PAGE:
The first of the two new bridges being built by the NZ Transport Agency over the Waitaki River on State Highway 82 at Kurow was opened this morning by Waitaki MP Jacqui Dean.
The traditional ribbon cutting ceremony was attended by Jacqui Dean and more than 400 guests, including Waimate District Council Mayor Craig Rowley, Waitaki District Council Mayor Gary Kircher, McConnell Dowell Constructors Ltd General Manager Roger McRae and NZ Transport Agency Southern Regional Director Jim Harland.
Mr Harland told the gathering that the opening of the first of the two replacement bridges only a year after the ground-breaking ceremony was a great achievement for the project and the contractor McConnell Dowell.
Jacqui Dean, joined by local identities, sisters Yvonne Foster and Aileen Parker (nee Welsh), and eight-year-old Grace Newlands, the great great granddaughter of William Ogilvy Ross who operated the ferry service and punt across the river until the historic rail/road bridge opened in 1881, were first to travel over the new bridge in a 1938 Pontiac driven by Trevor Appleby whose family settled in Kurow in 1896, establishing a coach building and blacksmith shop.
Two new two-lane bridges are being built on State Highway 82 to replace the two ageing 133-year-old single-lane timber bridges. The $20.1 million project is part of the Transport Agency’s $1 billion programme of investment in Canterbury’s transport network from 2012 to 2015. The second and larger of the two bridges will open later this year.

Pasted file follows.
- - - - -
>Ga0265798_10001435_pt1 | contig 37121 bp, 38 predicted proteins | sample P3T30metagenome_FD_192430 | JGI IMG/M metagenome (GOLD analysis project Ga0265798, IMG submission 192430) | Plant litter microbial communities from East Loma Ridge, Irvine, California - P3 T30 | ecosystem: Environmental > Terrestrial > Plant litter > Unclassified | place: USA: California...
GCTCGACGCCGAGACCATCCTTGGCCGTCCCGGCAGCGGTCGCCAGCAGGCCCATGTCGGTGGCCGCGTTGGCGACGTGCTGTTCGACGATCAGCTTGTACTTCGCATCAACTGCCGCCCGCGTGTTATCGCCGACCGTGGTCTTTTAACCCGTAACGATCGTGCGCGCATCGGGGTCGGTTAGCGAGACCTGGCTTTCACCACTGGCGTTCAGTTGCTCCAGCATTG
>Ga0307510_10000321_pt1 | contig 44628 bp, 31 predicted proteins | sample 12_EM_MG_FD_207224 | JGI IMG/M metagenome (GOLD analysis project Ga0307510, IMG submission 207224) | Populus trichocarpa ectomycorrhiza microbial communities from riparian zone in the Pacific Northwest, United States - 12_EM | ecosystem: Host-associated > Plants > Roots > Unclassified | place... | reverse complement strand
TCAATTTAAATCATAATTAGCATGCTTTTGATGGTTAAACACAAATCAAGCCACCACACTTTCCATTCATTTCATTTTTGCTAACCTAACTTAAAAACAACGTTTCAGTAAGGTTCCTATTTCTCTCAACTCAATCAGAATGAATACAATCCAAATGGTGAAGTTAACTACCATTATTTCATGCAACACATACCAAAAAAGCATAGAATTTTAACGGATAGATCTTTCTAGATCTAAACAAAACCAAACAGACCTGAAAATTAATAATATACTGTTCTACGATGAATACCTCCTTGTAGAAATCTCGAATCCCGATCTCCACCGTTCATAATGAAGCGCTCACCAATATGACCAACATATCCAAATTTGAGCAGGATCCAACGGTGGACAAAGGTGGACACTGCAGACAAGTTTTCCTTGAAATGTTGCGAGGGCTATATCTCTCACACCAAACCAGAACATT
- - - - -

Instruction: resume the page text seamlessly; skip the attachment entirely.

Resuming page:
Mr Harland said one of the greatest benefits of the project was in safeguarding the critical road link between Kurow and Hakataramea that has existed for more than 133 years.
“Rural communities rely heavily on their transport network not only to operate their business, in getting goods and services to and from their properties, but also to provide social connectivity within what are often isolated communities.
“By the end of this year, this community will be guaranteed of having a road link that supports economic growth and productivity through the safe and efficient movement of freight, along with a secure route for tourists heading through to Lindis Pass and into the Mackenzie Country.”
He said safety was a strong focus for the project and by building barrier-separated pathways on each bridge for cyclists and pedestrians, locals and visitors to the area have the option to walk or cycle safely across the river between the two communities.
With today’s opening, work will begin next week to deconstruct the first of the old timber bridges. Material from both bridges is being gifted to the Waimate and Waitaki district councils and the Department of Conservation for disposal, to be used in local historic and community projects.
Two spans from the bridge on the Hakataramea side will be retained and permanently displayed on Kurow Island to preserve part of the area’s history.
The piper who led the official party and guests across the river was Hugh Cameron. His family settled in the Waitaki Valley in 1891.
Sisters Yvonne Foster and Aileen Parker, now in their 80s, rode their bikes across the bridges in the 1940s to attend school in Kurow. The sisters would often climb down the inspection ladders on their way to school and ice skate on the frozen braids/ponds below. They recall when the Waitaki was in full flood and the bridge would sway with the force of the water.
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